Contrast the airy opinions of Steve Waldman with a report on the consequences of the loss of Dr. Tiller at Women's eNews:

   

Nearly 90 percent of U.S. counties have no abortion services, reports the New York-based Guttmacher Institute.  "Providers are daunted by the dramatic increase in state restrictions passed since 1992," says Louise Melling, director of the reproductive freedom project for the New York-based American Civil Liberties Union.

        Such restrictions include gestational time limits (enforced in 37 states); parental permission in for minors (34 states); waiting periods (24 states) and counseling mandates (17 states). Many restrictions, Melling says, wind up requiring patients to make multiple trips to he doctor.

    After Bush-supported legislation banned intact dilation and extraction--the procedure used in 85 percent of second-trimester abortions--in 2003, later-term providers such as Tiller became a vanishing breed.

    "Fewer than 50 providers in the U.S. now offer abortion at up to 24 weeks of pregnancy, or fetal viability," says Alison Edelman, a spokeswoman for the New York-based Physicians for Reproductive Choice and Health. "And Dr. Tiller was one of only three providers who offered abortion during the last trimester."

    Tiller offered abortions to women who learned only in the third trimester that their deformed fetuses had genetic abnormalities and would not survive outside the womb. He also served adolescent girls who were victims of rape or incest and who were not physically developed enough to carry pregnancies to term. [emphasis added]

    "Dr. Tiller was a physician of last resort," says Susan Yanow, a spokesperson for the Cambridge-based Second Trimester Access Initiative. "Now, the women he served have few resorts left."

Indeed, appreciating the value of the skilled and dedicated services provided by Dr. Tiller, and appreciating the circumstances women find themselves in that led them to his clinic, is harder. Much harder for many of us, and of course, antiabortion proponents in particular. And that is one reason late term abortion must be a central part of any meaningful conversation about abortion, even if it is uncomfortable to do so. Superficial discussions denouncing calling Dr. Tiller "the killer" are meaningless now that he has been murdered, with many antiabortion activists saying he got what he deserved, and they mean it.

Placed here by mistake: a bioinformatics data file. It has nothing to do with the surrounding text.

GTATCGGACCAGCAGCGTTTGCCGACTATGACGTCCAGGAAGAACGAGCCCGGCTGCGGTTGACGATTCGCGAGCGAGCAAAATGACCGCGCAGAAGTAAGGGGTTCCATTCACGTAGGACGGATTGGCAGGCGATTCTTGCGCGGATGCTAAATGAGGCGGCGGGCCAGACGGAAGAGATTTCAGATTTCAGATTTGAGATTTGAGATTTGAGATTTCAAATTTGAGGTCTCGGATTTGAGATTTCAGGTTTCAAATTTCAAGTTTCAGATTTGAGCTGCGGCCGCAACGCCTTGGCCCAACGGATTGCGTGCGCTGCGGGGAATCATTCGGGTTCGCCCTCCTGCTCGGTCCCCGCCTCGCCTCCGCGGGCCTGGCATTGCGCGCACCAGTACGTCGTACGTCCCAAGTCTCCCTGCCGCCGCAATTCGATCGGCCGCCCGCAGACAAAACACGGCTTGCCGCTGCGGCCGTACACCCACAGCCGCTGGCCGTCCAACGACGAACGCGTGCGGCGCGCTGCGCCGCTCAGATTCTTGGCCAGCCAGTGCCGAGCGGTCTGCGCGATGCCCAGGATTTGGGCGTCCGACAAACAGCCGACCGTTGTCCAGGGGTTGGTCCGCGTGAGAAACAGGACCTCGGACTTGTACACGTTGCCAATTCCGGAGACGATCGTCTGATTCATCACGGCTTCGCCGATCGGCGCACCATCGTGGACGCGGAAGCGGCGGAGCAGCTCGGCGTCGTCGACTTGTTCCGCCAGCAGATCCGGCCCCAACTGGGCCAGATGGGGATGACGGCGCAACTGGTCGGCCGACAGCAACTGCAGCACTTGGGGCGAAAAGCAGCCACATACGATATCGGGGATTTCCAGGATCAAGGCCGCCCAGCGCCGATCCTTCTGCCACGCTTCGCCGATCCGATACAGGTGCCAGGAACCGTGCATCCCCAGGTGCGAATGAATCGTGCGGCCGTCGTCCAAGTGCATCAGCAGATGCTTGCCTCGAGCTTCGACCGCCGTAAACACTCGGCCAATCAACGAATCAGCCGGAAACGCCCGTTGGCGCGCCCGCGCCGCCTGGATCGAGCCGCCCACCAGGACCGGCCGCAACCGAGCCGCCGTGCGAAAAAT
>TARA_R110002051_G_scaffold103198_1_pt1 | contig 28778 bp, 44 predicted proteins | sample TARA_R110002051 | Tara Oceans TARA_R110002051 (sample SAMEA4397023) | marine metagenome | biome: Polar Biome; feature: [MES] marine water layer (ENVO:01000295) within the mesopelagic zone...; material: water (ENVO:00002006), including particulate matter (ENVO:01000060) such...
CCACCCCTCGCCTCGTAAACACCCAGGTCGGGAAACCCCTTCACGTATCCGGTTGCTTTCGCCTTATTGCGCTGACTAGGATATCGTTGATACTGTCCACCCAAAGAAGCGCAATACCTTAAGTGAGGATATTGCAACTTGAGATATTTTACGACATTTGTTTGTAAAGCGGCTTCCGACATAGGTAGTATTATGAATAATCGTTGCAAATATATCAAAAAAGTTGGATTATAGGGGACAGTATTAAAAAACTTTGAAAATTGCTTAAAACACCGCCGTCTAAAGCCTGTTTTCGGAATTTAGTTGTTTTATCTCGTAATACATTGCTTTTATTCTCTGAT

Calls to limit the conversation mean that essential matters will not be discussed, and the conversation led by people who know nothing about them.  False equivalences regarding extreme rhetoric and its consequences are just plain dishonest and cast a cloud on the intentions, integrity and even the competence of people who make them.

And yet, there is a certain hegemony in the conversation being attained by the common grounders who are granted platforms with little regard to the civility or even the quality of their contributions, while knowledgeable and legitimate voices are crowded out.

False Framing

Scott Swensen, the founder of RH Reality Check, writes in introducing the section:

In the middle, away from the passions of the right or left, most Americans are already building common ground around shared understanding, compassion and empathy for the journey their neighbors are on, hoping that when their family faces difficult life decisions, others will be similarly supportive. By listening to voices genuinely seeking common ground, RH Reality Check hopes to provide a platform for civil discussion.

Swensen engages in one of the false frames that defines the current approach to common ground.  First he names the people who are his featured contributors as genuinely seeking common ground, without bothering to explain what constitutes genuineness, and setting up his contributors against the familiar old strawmen of "the passions of the left and right."  As if the avatars of a self-proclaimed "middle" are necessarily endowed with a greater understanding, compassion, and empathy than those who might disagree with them.

I discussed a few days ago:

The claim on the part of the common grounders to occupy a less rancorous middle ground between left and right; prochoice and antiabortion camps, has proven to be false when one looks at the ground claimed to be in the middle -- and who in fact holds it in common. What's more, some of the most shrill invective in this discussion has come from the common grounders, whose views are becoming more obviously untenable by the day.

Chris Korzen, the executive director of Catholics United (formerly of Catholics in Alliance for the Common Good, one of two groups initiated by John Podesta to promote the "faith outreach" political and public policy objectives of the Democratic Party), offers-up a variation on Swensen's false framing via false equivalence.